If you’re inclined to believe the wisdom of T-shirts ranking the sex appeal of squirrels before that of U of C students, it’s easy to assume that sex at this school means grabbing a box of tissues and fantasizing about anime. However, often to the discomfort of onlookers, sex does occur at the U of C, and sometimes it’s made all too apparent visually.
According to many students, public displays of affection, or PDA, usually aren’t too excessive—until students uncork the social lubricants and things get ugly, literally.
Third-year Tim Froh said PDA occurs between students “[depending on] how much alcohol they’ve consumed.” He said he mostly sees it “outside of frat parties.”
“The worst is on the dance floor,” said first-year Sarah Grusin. “[There are] just a lot of couples dancing too intimately, too close to one another.”
“I’m tentative to actually call it ‘affection’,” Froh said. “It’s ugly people feeling each other up that grosses me out, but I don’t think I’m alone on this one.”
Grusin echoed Froh. “I’m not gonna lie, there are some ugly couples,” she said. “It’s no better when cute couples do it, but there’s probably a stronger initial gut reaction when the couple is ugly.”
First-year Alex Meyer said frat parties aren’t the only place where PDA occurs.
“One time, I was in Hallowed Grounds, and I saw two people really going at it. It was kind of surprising,” Meyer said. “I’m sure it was something in the coffee, or the cookies.”
“There are plenty of places to go,” Meyer added. “You don’t have to do it in Hallowed Grounds.”
So, where does one draw the line between harmless affection and indecent behavior?
First-year Zoe Thompson said discretion is the key. “Hand-holding, hugging, back rubs, G-rated snuggling, closed-mouth kissing…” are acceptable behaviors, “provided clothes stay on, tongues stay in their respective mouths, and no obvious grinding [takes] place.”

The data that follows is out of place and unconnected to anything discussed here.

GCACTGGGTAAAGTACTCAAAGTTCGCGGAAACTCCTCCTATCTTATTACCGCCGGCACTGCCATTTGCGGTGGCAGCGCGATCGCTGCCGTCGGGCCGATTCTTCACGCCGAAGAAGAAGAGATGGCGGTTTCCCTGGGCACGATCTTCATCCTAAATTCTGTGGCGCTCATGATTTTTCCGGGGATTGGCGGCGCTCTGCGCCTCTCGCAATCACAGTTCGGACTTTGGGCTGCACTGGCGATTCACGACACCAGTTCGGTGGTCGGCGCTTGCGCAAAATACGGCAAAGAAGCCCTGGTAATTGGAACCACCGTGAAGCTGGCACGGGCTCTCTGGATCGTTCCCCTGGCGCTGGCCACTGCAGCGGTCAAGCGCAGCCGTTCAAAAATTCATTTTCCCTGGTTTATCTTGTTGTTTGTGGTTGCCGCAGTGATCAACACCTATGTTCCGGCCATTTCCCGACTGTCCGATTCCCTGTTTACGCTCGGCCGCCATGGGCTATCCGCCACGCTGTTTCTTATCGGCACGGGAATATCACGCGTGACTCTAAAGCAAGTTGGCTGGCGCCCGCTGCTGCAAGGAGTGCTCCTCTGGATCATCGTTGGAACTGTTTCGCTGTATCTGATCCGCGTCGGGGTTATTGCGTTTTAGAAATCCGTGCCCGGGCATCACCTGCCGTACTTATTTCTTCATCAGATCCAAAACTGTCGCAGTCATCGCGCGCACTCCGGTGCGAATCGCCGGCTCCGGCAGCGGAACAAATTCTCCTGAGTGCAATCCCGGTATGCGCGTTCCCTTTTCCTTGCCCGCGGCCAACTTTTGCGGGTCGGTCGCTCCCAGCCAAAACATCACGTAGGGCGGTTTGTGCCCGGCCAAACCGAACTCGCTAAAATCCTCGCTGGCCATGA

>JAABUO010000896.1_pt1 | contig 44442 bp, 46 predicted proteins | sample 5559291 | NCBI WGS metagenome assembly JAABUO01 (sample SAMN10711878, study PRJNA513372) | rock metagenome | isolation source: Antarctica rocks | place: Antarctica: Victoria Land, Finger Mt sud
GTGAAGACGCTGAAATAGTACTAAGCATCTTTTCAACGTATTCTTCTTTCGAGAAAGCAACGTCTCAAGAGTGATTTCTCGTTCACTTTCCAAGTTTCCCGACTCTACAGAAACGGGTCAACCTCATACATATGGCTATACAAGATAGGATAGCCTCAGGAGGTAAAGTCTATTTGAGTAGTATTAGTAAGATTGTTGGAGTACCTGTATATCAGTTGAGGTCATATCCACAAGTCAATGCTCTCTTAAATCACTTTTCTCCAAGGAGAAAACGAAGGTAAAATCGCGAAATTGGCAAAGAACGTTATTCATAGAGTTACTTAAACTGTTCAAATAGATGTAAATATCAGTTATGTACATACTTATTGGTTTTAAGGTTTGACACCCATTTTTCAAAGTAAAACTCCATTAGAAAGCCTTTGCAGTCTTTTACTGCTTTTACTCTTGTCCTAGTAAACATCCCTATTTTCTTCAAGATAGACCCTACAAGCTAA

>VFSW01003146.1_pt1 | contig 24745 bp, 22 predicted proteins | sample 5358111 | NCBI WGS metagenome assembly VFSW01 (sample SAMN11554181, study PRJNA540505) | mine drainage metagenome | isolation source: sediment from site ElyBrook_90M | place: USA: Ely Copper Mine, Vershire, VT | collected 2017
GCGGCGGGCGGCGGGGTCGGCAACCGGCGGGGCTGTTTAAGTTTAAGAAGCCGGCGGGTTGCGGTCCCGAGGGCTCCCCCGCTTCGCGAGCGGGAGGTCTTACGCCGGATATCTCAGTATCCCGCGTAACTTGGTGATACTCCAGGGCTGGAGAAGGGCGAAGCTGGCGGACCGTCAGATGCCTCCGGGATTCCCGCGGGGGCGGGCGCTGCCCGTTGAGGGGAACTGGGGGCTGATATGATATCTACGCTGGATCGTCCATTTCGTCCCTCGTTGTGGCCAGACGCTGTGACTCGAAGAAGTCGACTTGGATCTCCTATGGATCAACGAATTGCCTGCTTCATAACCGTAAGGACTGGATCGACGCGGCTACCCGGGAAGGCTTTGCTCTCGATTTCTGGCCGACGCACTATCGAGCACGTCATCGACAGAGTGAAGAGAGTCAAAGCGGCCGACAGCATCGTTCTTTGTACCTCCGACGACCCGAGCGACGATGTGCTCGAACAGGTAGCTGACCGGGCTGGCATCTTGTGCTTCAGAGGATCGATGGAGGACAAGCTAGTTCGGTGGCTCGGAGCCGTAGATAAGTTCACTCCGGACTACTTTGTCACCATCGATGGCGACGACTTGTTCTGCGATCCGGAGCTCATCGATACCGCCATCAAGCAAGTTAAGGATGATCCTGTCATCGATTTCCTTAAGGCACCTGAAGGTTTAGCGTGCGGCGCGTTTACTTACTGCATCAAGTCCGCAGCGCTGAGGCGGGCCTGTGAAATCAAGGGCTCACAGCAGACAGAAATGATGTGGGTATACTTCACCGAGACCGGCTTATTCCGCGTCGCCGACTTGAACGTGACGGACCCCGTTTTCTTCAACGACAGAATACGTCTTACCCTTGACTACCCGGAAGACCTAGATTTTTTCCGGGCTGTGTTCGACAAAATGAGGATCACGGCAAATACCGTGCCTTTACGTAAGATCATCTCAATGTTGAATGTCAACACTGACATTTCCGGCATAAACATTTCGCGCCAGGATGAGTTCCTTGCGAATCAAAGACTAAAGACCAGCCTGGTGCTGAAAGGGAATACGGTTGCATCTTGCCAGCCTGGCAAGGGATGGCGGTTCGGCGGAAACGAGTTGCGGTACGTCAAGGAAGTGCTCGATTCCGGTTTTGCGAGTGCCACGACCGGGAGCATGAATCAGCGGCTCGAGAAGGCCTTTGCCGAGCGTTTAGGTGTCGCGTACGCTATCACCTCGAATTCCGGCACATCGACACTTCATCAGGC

Others agreed with this distinction. “There’s a fine line between showing affection and being overtly obscene,” said fourth-year Alex Munoz. “I am very affectionate with my boyfriend around campus. We hold hands as we walk together on campus, we kiss each other good-bye, etc. We don’t make out or touch each other inappropriately, but we do show love and affection for each other.”
First-year James Huff urged amorous couples to show mercy for innocent bystanders. “PDA, within proper limits, can show how you feel about your significant other,” he said. “But you should also demonstrate awareness of the people around you and their gross-out factor.”
Froh suggested that PDA is more acceptable when couples demonstrate the proper technique. “I wouldn’t mind people making out in public if they actually knew how to kiss each other gently, affectionately, and tenderly,” he said.
Grusin had a different definition for public indecency, with intimacy—and not groping—striking her as off limits. She said she especially notices PDA outside of Cobb.
“I hate when people say ‘I love you’ like 10 times,” she said.
Nevertheless, limited PDA pulls some people’s heartstrings rather than prompting their gag reflexes.
“Our school is notorious for being unattractive, and I think it’s cute when two people find each other at a place like the U of C,” Munoz said. “It’s cuter if the couple is not necessarily that attractive, because it always proves to me that love finds all types of people.”
Thompson, the first-year who outlined rules for public decency, objected to the notion that the U of C is a hotbed for unattractive pairings.
“That’s a myth we tell people so that only the truly dedicated will come here,” she said. “I think the majority of the people here are very attractive. Our student body is by no means repulsive—Hell, we’re hot!”